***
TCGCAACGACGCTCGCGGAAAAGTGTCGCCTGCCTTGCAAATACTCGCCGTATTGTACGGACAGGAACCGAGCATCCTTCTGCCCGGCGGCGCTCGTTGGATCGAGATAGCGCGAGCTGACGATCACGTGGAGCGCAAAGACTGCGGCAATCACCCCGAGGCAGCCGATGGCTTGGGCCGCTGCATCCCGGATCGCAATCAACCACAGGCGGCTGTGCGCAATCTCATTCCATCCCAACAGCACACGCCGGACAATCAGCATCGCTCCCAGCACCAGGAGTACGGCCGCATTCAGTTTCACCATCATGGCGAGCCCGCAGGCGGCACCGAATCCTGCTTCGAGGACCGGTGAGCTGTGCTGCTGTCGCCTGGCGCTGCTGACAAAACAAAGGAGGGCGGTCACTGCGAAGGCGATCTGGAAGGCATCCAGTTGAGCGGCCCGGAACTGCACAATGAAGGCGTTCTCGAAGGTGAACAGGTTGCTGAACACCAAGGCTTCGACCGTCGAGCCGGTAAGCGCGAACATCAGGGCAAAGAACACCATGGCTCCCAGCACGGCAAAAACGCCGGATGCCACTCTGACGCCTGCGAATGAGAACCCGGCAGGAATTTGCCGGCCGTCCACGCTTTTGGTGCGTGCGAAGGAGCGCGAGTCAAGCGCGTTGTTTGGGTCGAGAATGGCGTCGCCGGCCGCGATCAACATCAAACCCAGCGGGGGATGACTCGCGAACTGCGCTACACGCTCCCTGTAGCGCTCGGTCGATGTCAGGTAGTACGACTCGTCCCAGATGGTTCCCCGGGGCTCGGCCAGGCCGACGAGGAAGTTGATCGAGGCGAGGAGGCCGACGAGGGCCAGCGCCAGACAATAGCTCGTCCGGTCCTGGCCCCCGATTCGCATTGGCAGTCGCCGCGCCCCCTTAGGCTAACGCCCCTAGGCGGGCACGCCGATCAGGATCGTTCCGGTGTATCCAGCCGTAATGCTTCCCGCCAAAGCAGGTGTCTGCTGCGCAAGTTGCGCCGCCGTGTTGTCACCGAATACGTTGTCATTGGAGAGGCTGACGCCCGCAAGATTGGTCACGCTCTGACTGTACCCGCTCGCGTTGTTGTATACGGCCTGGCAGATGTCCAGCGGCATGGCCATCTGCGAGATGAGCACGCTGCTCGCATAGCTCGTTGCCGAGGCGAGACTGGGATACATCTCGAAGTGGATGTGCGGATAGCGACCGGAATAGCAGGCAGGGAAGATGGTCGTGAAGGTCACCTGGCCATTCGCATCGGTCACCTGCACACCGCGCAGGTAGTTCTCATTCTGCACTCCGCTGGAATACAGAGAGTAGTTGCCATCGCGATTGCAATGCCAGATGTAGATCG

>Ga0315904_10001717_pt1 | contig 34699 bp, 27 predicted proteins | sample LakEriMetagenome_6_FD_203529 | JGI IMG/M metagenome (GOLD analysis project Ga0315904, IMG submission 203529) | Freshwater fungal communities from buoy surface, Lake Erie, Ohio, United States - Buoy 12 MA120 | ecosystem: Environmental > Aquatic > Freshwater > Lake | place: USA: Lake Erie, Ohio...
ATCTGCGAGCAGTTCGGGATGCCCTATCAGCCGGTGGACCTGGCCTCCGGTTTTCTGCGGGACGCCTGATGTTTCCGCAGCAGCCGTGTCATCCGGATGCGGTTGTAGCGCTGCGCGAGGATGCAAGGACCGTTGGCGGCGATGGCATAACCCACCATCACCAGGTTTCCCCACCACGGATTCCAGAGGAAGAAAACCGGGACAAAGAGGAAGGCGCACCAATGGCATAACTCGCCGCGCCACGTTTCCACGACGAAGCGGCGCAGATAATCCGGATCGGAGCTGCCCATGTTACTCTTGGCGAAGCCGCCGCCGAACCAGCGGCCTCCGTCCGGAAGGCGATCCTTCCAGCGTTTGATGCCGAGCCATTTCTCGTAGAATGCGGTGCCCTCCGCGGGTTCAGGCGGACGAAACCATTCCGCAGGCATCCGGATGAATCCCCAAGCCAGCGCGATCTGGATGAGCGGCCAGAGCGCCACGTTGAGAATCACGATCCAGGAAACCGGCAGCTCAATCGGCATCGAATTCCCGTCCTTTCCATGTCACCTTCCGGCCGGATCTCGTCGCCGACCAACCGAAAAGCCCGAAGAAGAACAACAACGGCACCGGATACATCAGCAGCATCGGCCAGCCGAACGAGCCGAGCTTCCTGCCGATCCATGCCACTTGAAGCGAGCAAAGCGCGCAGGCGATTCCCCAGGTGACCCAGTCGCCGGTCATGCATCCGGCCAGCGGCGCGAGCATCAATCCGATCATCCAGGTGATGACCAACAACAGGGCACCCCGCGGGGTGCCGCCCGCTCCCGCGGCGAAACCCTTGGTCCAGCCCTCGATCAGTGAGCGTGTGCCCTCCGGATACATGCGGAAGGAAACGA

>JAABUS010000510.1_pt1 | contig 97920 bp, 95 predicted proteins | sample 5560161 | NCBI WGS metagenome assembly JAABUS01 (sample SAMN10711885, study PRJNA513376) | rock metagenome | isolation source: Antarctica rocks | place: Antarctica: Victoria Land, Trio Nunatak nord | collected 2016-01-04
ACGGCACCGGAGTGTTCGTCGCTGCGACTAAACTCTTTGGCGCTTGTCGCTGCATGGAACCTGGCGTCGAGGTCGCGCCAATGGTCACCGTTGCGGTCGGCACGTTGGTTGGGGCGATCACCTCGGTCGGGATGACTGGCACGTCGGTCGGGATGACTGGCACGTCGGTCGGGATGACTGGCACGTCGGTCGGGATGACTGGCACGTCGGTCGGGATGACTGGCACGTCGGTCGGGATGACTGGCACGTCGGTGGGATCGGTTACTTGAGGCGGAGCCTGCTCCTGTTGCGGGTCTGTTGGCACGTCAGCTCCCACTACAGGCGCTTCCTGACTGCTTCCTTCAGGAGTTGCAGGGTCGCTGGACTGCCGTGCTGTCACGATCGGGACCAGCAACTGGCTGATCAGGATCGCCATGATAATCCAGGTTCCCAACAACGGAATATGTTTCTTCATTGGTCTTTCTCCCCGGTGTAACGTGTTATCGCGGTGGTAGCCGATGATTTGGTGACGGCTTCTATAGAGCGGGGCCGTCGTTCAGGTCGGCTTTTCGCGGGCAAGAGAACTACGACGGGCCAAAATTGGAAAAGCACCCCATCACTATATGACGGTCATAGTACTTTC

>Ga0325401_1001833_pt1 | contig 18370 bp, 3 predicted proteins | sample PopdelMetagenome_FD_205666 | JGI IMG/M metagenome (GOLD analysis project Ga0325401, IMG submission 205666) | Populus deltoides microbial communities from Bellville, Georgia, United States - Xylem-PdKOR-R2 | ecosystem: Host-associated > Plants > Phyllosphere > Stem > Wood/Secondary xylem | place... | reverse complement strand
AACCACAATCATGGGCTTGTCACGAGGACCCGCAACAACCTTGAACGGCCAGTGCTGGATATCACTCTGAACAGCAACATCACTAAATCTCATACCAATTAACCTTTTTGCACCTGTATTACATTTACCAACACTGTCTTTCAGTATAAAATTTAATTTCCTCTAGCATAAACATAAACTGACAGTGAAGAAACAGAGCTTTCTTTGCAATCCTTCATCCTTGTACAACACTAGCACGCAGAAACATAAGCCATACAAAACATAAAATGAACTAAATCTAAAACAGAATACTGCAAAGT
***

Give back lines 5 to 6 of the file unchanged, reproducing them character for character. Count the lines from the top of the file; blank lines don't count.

ACGGCACCGGAGTGTTCGTCGCTGCGACTAAACTCTTTGGCGCTTGTCGCTGCATGGAACCTGGCGTCGAGGTCGCGCCAATGGTCACCGTTGCGGTCGGCACGTTGGTTGGGGCGATCACCTCGGTCGGGATGACTGGCACGTCGGTCGGGATGACTGGCACGTCGGTCGGGATGACTGGCACGTCGGTCGGGATGACTGGCACGTCGGTCGGGATGACTGGCACGTCGGTCGGGATGACTGGCACGTCGGTGGGATCGGTTACTTGAGGCGGAGCCTGCTCCTGTTGCGGGTCTGTTGGCACGTCAGCTCCCACTACAGGCGCTTCCTGACTGCTTCCTTCAGGAGTTGCAGGGTCGCTGGACTGCCGTGCTGTCACGATCGGGACCAGCAACTGGCTGATCAGGATCGCCATGATAATCCAGGTTCCCAACAACGGAATATGTTTCTTCATTGGTCTTTCTCCCCGGTGTAACGTGTTATCGCGGTGGTAGCCGATGATTTGGTGACGGCTTCTATAGAGCGGGGCCGTCGTTCAGGTCGGCTTTTCGCGGGCAAGAGAACTACGACGGGCCAAAATTGGAAAAGCACCCCATCACTATATGACGGTCATAGTACTTTC

>Ga0325401_1001833_pt1 | contig 18370 bp, 3 predicted proteins | sample PopdelMetagenome_FD_205666 | JGI IMG/M metagenome (GOLD analysis project Ga0325401, IMG submission 205666) | Populus deltoides microbial communities from Bellville, Georgia, United States - Xylem-PdKOR-R2 | ecosystem: Host-associated > Plants > Phyllosphere > Stem > Wood/Secondary xylem | place... | reverse complement strand